White Sox-Giants World Tour: Dec. 7, 1913

Members of the White Sox, Giants and Keio University baseball teams. - George Grantham Bain Collection / Library of Congress.

Japan's best collegiate team takes its cuts against the world's premier ballplayers and makes an impression

Americans automatically associate Dec. 7 as "a date which will live in infamy" ...

... but 28 years before the attack on Pearl Harbor, this date represented a smaller turning point in American-Japanese relations. Granted, it was much, much smaller, but it was one for the better.

For the first time, Japan's top baseball team would be able to host a game against American professionals.

Baseball was well entrenched in Japanese culture for decades, but the idea of a truly competitive, world-class team had only been about 10 years old. Much like the early days of football in America, Japan's best teams came out of colleges, since there were no professional leagues. Keio University's ballclub stood above the rest, and they would finally get a chance to see what they could do against a collection of the world's best players.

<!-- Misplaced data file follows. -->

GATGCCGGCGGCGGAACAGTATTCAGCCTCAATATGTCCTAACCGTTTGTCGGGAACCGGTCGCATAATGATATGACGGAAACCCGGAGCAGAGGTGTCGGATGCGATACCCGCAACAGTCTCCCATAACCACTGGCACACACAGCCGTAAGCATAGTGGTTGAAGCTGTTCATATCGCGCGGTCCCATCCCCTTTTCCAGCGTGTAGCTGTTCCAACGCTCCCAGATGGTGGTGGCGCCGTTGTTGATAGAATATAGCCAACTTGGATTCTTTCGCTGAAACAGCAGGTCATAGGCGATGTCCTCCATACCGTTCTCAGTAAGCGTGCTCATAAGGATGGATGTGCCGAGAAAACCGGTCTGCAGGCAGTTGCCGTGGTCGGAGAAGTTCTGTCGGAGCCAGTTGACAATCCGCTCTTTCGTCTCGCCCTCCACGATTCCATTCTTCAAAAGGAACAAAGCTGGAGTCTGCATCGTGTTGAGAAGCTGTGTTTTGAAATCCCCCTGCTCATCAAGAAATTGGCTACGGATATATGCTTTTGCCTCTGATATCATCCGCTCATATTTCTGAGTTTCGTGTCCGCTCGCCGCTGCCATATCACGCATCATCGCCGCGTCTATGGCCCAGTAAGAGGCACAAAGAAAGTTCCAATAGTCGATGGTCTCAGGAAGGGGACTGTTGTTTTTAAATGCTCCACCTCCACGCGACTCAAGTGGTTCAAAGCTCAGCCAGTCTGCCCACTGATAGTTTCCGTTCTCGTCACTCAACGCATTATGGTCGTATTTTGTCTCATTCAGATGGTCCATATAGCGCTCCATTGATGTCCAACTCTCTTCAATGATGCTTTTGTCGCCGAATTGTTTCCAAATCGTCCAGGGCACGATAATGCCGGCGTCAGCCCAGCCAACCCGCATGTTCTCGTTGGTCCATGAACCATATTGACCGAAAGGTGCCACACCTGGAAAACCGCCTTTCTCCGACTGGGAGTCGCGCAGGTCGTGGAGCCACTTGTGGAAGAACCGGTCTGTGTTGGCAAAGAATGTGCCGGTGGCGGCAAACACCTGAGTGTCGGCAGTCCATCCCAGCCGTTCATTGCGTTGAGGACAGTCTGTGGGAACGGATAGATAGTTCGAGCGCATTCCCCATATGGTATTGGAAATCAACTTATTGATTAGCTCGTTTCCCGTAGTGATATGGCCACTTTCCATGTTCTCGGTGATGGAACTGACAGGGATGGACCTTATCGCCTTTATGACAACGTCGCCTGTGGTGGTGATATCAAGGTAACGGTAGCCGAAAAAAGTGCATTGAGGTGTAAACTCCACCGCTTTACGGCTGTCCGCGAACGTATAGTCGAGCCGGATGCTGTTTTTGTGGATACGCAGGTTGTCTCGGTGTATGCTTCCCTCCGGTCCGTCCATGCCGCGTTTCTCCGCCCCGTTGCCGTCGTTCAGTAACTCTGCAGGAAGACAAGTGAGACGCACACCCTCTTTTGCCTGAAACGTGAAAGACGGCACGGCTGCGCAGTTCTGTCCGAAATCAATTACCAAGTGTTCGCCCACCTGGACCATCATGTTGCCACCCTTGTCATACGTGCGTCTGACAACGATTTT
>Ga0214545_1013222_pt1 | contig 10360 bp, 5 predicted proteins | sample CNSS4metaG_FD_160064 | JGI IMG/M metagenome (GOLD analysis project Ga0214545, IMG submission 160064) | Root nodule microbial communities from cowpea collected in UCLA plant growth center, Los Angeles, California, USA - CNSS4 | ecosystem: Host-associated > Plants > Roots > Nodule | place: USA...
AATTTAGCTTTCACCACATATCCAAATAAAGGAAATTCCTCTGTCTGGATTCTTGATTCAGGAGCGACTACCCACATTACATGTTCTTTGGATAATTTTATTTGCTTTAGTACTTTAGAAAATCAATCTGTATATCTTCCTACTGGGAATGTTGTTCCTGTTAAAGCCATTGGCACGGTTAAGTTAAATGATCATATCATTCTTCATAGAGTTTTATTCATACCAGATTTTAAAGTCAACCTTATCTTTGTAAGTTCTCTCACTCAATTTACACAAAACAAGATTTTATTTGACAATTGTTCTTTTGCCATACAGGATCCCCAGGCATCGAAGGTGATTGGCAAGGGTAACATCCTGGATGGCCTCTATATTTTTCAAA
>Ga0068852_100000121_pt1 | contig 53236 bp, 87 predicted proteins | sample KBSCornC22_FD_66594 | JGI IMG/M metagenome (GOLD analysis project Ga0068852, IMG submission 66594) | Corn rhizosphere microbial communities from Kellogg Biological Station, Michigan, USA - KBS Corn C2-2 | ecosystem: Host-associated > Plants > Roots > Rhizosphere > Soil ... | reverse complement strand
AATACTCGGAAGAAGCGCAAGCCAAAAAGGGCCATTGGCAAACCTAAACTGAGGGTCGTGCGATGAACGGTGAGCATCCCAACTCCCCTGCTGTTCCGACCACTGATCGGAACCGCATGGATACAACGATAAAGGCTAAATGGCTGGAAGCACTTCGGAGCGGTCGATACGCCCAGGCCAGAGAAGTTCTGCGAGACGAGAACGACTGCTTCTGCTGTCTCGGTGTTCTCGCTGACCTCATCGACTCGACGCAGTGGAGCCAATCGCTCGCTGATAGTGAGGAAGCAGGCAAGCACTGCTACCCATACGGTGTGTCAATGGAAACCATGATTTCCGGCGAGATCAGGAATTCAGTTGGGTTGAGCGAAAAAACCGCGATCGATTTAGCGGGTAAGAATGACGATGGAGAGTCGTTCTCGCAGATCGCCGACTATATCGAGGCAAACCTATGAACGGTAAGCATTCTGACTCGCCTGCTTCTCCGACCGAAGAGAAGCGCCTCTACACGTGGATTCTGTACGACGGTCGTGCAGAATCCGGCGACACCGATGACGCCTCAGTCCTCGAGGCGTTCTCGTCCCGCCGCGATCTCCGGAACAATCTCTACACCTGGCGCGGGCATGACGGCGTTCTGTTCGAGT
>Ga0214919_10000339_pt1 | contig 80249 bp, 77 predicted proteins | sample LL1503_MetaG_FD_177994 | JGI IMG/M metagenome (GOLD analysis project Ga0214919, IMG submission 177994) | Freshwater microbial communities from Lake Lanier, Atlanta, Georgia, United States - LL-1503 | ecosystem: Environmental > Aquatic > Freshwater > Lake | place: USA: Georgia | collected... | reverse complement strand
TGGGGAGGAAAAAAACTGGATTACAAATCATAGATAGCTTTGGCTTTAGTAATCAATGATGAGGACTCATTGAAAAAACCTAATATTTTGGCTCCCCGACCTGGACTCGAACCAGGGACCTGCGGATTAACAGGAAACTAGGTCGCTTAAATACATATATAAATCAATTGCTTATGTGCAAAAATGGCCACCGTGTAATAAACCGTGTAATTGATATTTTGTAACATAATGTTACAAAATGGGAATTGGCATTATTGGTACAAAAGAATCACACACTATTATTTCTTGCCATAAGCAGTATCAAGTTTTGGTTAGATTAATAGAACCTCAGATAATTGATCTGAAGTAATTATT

While political tensions existed between the two countries, the fans and players on hand had zero issues setting them aside. From the moment the RMS Empress of Japan arrived in Yokohama, the Americans were welcomed with warmth and enthusiasm. The Japanese wanted to see what they could do, and today, they would get to see how their players would hold up against the Americans.

Dec. 7 in Tokyo: Americans 16, Keio University 3

The second morning-afternoon doubleheader of the tour shut down the town around the college for the day, but while it was an all-day affair, all eyes were on the first game. Keio University not only had assembled the country's best baseball team, but they also readied the country's best pitcher: the tall, bespectacled Kazuma Sugase. He was their Christy Mathewson; their best hope for an upset.